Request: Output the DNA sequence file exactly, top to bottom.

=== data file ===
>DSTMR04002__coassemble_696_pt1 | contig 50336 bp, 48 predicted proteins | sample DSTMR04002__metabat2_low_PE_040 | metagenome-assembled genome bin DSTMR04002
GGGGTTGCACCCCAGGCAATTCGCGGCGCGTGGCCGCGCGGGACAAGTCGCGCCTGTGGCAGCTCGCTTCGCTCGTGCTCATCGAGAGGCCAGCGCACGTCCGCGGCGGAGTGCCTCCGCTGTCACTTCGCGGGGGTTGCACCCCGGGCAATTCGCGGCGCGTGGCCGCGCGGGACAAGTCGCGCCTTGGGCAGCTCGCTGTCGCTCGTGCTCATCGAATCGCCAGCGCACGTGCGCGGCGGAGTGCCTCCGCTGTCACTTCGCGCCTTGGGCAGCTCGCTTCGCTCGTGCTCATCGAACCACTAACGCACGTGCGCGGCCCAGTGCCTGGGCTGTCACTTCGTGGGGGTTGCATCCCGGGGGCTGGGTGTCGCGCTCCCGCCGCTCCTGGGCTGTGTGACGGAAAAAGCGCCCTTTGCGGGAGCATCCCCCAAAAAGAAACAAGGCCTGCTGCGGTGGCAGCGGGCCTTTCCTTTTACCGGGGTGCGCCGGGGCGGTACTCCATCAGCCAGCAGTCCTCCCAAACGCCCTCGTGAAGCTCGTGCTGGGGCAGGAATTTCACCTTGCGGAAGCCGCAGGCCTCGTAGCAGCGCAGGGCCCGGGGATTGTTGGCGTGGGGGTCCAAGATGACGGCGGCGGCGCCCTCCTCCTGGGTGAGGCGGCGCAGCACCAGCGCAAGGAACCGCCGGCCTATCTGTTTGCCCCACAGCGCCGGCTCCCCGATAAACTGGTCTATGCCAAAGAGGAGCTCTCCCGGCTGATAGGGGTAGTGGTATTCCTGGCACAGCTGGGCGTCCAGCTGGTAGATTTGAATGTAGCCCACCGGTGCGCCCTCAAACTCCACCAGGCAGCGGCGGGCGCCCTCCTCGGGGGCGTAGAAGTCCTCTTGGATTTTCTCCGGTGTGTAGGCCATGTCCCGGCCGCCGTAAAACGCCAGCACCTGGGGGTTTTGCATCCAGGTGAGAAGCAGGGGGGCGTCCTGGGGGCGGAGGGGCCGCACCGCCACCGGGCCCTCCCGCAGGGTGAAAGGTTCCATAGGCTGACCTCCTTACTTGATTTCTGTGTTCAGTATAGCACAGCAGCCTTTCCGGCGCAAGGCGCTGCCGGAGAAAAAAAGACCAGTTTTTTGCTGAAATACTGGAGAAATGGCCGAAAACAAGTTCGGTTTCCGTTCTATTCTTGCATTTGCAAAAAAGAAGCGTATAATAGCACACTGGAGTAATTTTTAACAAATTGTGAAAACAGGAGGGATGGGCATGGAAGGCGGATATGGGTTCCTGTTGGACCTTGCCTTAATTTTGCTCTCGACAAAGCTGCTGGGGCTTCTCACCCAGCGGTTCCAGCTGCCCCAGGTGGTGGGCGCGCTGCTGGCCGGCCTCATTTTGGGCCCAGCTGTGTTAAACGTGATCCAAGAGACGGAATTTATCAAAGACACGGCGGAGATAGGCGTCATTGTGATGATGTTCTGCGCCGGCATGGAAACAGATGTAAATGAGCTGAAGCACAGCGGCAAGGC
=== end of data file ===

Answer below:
>DSTMR04002__coassemble_696_pt1 | contig 50336 bp, 48 predicted proteins | sample DSTMR04002__metabat2_low_PE_040 | metagenome-assembled genome bin DSTMR04002
GGGGTTGCACCCCAGGCAATTCGCGGCGCGTGGCCGCGCGGGACAAGTCGCGCCTGTGGCAGCTCGCTTCGCTCGTGCTCATCGAGAGGCCAGCGCACGTCCGCGGCGGAGTGCCTCCGCTGTCACTTCGCGGGGGTTGCACCCCGGGCAATTCGCGGCGCGTGGCCGCGCGGGACAAGTCGCGCCTTGGGCAGCTCGCTGTCGCTCGTGCTCATCGAATCGCCAGCGCACGTGCGCGGCGGAGTGCCTCCGCTGTCACTTCGCGCCTTGGGCAGCTCGCTTCGCTCGTGCTCATCGAACCACTAACGCACGTGCGCGGCCCAGTGCCTGGGCTGTCACTTCGTGGGGGTTGCATCCCGGGGGCTGGGTGTCGCGCTCCCGCCGCTCCTGGGCTGTGTGACGGAAAAAGCGCCCTTTGCGGGAGCATCCCCCAAAAAGAAACAAGGCCTGCTGCGGTGGCAGCGGGCCTTTCCTTTTACCGGGGTGCGCCGGGGCGGTACTCCATCAGCCAGCAGTCCTCCCAAACGCCCTCGTGAAGCTCGTGCTGGGGCAGGAATTTCACCTTGCGGAAGCCGCAGGCCTCGTAGCAGCGCAGGGCCCGGGGATTGTTGGCGTGGGGGTCCAAGATGACGGCGGCGGCGCCCTCCTCCTGGGTGAGGCGGCGCAGCACCAGCGCAAGGAACCGCCGGCCTATCTGTTTGCCCCACAGCGCCGGCTCCCCGATAAACTGGTCTATGCCAAAGAGGAGCTCTCCCGGCTGATAGGGGTAGTGGTATTCCTGGCACAGCTGGGCGTCCAGCTGGTAGATTTGAATGTAGCCCACCGGTGCGCCCTCAAACTCCACCAGGCAGCGGCGGGCGCCCTCCTCGGGGGCGTAGAAGTCCTCTTGGATTTTCTCCGGTGTGTAGGCCATGTCCCGGCCGCCGTAAAACGCCAGCACCTGGGGGTTTTGCATCCAGGTGAGAAGCAGGGGGGCGTCCTGGGGGCGGAGGGGCCGCACCGCCACCGGGCCCTCCCGCAGGGTGAAAGGTTCCATAGGCTGACCTCCTTACTTGATTTCTGTGTTCAGTATAGCACAGCAGCCTTTCCGGCGCAAGGCGCTGCCGGAGAAAAAAAGACCAGTTTTTTGCTGAAATACTGGAGAAATGGCCGAAAACAAGTTCGGTTTCCGTTCTATTCTTGCATTTGCAAAAAAGAAGCGTATAATAGCACACTGGAGTAATTTTTAACAAATTGTGAAAACAGGAGGGATGGGCATGGAAGGCGGATATGGGTTCCTGTTGGACCTTGCCTTAATTTTGCTCTCGACAAAGCTGCTGGGGCTTCTCACCCAGCGGTTCCAGCTGCCCCAGGTGGTGGGCGCGCTGCTGGCCGGCCTCATTTTGGGCCCAGCTGTGTTAAACGTGATCCAAGAGACGGAATTTATCAAAGACACGGCGGAGATAGGCGTCATTGTGATGATGTTCTGCGCCGGCATGGAAACAGATGTAAATGAGCTGAAGCACAGCGGCAAGGC